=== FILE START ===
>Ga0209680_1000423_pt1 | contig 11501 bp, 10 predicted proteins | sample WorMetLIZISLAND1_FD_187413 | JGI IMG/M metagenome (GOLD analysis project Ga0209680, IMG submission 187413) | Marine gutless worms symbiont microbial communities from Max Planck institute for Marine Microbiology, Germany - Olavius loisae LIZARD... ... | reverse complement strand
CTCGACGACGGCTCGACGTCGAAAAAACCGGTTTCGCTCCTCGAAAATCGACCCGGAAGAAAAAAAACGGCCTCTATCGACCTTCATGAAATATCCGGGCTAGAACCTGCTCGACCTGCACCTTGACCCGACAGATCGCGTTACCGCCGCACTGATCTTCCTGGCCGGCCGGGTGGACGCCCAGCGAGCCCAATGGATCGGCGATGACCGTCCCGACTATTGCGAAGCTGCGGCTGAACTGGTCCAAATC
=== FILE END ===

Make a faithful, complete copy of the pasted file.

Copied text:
>Ga0209680_1000423_pt1 | contig 11501 bp, 10 predicted proteins | sample WorMetLIZISLAND1_FD_187413 | JGI IMG/M metagenome (GOLD analysis project Ga0209680, IMG submission 187413) | Marine gutless worms symbiont microbial communities from Max Planck institute for Marine Microbiology, Germany - Olavius loisae LIZARD... ... | reverse complement strand
CTCGACGACGGCTCGACGTCGAAAAAACCGGTTTCGCTCCTCGAAAATCGACCCGGAAGAAAAAAAACGGCCTCTATCGACCTTCATGAAATATCCGGGCTAGAACCTGCTCGACCTGCACCTTGACCCGACAGATCGCGTTACCGCCGCACTGATCTTCCTGGCCGGCCGGGTGGACGCCCAGCGAGCCCAATGGATCGGCGATGACCGTCCCGACTATTGCGAAGCTGCGGCTGAACTGGTCCAAATC